Christine Borgman (University of California, Los Angeles)

Knowledge Infrastructures: The Invisible Foundation of Research Data Or, How Infrastructure Connects and Disconnects Research Communities

Tuesday, 12 September, 11.30 – 12.30 h


Implicit in investments in research data infrastructure is the assumption that data are valuable entities worth preserving, stewarding, sharing, and reusing. This value proposition also implies that research data are useful to others and that others will reuse those data. However, neither outcome is assured. Data practices are local, varying from field to field, individual to individual, and country to country. As the number and variety of research partners expands, so do the difficulties of sharing, reusing, and sustaining access to data. Efforts to develop global research infrastructures are hindered by communities’ lack of agreement on data management practices –or on what constitutes ‘research data.’ This talk argues for a broader focus on knowledge infrastructures, which are robust networks of people, artifacts, and institutions for producing, exchanging, and sustaining knowledge. Technical aspects of infrastructure, from persistent identifiers to compute capacity and storage, are easier to address than are social aspects, such as data stewardship, trust, governance, economics, infrastructure, standards, and science policy. Infrastructures can connect communities when they support local practices, and disconnect communities when they create incompatible silos. Examples are drawn from several decades of empirical research with research communities in environmental sciences, sensor networks, astronomy, biomedicine, social sciences, and digital humanities.


Christine L. Borgman is Distinguished Research Professor in Information Studies at the University of California, Los Angeles. She is recognized internationally for her research in information and computer science, data science, communication, digital humanities, privacy, and law. Her current research focuses on knowledge infrastructures, scientific data practices, and open science. Among her publications are three award-winning monographs from MIT Press: Big Data, Little Data, No Data: Scholarship in the Networked World (2015); Scholarship in the Digital Age: Information, Infrastructure, and the Internet (2007); and From Gutenberg to the Global Information Infrastructure: Access to Information in the Networked World (2000). She has held visiting scholar posts at Oxford, Harvard, Lund, Budapest Economic Sciences, Eotvos Lorand, and Loughborough universities, and DANS (Netherlands). Professor Borgman is a Fellow of the American Association for the Advancement of Science and of the Association for Computing Machinery.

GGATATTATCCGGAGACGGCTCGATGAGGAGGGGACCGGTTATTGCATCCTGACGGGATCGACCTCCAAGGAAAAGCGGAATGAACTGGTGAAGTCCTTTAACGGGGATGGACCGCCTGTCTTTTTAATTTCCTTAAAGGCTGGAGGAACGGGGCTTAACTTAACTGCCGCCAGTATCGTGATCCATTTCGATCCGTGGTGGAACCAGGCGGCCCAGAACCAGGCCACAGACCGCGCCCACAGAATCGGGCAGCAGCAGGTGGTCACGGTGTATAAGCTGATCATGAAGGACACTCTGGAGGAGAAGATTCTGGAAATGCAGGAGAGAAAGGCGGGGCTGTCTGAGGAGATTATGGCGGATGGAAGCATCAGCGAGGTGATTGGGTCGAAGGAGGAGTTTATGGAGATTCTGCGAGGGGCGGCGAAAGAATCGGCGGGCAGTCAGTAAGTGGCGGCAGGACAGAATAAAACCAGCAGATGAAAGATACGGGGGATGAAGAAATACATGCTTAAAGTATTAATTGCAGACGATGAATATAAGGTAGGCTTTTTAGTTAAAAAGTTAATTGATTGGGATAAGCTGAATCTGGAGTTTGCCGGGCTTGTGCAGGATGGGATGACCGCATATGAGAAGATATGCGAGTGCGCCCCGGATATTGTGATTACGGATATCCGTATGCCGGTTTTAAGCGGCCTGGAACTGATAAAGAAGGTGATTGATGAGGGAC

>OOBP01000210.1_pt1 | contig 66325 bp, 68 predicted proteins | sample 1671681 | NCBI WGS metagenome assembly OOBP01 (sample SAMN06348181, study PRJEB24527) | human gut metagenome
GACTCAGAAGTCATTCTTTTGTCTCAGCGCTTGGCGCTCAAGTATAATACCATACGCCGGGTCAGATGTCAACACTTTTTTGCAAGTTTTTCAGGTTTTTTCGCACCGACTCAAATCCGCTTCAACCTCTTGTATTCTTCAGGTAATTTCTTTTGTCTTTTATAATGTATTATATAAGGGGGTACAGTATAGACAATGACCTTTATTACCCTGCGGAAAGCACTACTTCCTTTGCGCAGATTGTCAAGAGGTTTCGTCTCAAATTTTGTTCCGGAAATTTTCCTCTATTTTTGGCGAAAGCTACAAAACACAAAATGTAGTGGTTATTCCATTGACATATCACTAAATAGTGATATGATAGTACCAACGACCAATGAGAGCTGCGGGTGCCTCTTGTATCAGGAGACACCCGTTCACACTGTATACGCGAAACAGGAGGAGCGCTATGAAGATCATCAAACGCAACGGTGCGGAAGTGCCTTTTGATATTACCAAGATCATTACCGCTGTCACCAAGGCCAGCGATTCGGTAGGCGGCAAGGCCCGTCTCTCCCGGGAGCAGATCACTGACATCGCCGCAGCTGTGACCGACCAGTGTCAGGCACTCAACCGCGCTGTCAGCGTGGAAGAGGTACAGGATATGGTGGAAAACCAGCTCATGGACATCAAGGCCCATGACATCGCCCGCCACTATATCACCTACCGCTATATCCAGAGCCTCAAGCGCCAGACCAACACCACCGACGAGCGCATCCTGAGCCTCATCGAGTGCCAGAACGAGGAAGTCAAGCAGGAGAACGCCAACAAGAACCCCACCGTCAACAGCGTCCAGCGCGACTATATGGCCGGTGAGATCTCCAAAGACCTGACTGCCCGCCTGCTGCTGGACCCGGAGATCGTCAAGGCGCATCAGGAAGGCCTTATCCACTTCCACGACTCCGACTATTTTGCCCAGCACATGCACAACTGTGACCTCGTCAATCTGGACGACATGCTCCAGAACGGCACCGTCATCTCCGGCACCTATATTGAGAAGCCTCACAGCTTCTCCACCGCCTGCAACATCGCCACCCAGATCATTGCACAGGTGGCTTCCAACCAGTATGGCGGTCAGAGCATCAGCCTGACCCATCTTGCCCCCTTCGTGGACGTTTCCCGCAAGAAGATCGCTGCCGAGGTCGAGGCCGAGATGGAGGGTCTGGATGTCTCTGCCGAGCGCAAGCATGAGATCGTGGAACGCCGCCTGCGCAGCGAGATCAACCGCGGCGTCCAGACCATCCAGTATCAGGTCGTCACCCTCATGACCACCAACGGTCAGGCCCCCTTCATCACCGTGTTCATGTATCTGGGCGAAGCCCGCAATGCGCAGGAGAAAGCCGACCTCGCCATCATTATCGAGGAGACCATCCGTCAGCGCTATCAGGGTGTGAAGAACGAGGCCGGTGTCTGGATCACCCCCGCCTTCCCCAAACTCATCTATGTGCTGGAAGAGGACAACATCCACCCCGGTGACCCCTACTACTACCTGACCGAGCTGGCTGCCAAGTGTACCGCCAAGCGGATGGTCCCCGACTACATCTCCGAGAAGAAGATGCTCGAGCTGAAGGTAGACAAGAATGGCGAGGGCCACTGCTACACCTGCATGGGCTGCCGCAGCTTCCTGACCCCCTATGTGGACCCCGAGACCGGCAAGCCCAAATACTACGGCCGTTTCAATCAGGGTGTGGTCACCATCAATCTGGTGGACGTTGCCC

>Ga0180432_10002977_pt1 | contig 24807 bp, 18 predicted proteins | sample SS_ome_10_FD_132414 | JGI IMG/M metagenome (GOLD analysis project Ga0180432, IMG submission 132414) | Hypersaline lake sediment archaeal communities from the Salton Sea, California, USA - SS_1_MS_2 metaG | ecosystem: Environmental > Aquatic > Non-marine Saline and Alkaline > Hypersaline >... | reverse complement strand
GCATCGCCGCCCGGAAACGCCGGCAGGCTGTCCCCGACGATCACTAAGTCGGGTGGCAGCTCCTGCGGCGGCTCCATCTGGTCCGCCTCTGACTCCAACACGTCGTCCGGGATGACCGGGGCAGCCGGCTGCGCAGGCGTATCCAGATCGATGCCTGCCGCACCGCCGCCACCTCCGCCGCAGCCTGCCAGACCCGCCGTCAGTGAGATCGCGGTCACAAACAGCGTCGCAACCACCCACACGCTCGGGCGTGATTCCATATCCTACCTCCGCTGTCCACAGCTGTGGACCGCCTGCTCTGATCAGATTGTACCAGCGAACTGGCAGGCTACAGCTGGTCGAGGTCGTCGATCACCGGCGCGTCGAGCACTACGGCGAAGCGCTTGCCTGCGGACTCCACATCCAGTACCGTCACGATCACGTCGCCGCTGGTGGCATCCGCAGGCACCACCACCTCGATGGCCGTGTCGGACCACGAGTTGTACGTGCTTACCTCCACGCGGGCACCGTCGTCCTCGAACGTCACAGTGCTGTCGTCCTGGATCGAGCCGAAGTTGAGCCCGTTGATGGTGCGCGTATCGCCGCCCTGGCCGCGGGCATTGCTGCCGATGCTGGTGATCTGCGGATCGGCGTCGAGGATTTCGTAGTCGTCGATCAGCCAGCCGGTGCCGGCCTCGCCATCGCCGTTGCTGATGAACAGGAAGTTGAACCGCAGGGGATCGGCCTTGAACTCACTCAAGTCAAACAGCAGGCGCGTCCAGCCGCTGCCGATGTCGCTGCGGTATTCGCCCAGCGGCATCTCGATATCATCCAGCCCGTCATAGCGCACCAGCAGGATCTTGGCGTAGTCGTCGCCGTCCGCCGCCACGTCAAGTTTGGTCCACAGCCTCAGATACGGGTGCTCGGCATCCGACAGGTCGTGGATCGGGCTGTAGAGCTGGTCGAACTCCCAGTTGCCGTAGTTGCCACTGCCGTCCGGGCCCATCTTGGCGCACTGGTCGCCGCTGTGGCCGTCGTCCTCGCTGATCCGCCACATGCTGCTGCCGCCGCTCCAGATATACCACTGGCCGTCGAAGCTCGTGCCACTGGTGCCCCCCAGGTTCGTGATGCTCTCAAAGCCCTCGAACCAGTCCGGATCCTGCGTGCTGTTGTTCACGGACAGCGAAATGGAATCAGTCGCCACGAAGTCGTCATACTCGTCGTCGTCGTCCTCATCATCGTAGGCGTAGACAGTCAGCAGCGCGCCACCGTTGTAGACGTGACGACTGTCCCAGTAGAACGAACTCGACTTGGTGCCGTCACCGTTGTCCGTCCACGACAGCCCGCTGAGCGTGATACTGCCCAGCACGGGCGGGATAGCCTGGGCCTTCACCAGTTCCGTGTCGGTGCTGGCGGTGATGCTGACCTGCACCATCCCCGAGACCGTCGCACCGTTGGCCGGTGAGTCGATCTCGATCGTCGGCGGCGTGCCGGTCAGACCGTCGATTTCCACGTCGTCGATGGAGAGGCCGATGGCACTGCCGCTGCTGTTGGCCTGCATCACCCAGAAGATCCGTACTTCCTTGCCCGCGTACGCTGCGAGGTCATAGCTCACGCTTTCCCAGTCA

Julia Janssen (artist and researcher)

Public evening lecture: Behind the Click

Julia Janssen

Tuesday, 12 September, 19.30 – 20.30 h


Julia Janssen is an artist who researches the influence of digitalisation on our society. She makes the challenges we face with data, AI and technology tangible in interactive and performative installations. She covers topics like data profiling, bias in algorithms, informed consent and digital civic rights. How do we deal with fairness, equality, autonomy, freedom and democracy in a data-driven society? In this talk, Janssen takes you on a journey behind the surface of the internet; A visual presentation on her research and ideas to discover what happens behind the click.


Julia Janssen is an artist, designer, researcher and speaker. In her work she creates awareness about the impact of technology and digitization on society. Sinds March 2022 she is ambassador for Stichting Data Bescherming Nederland.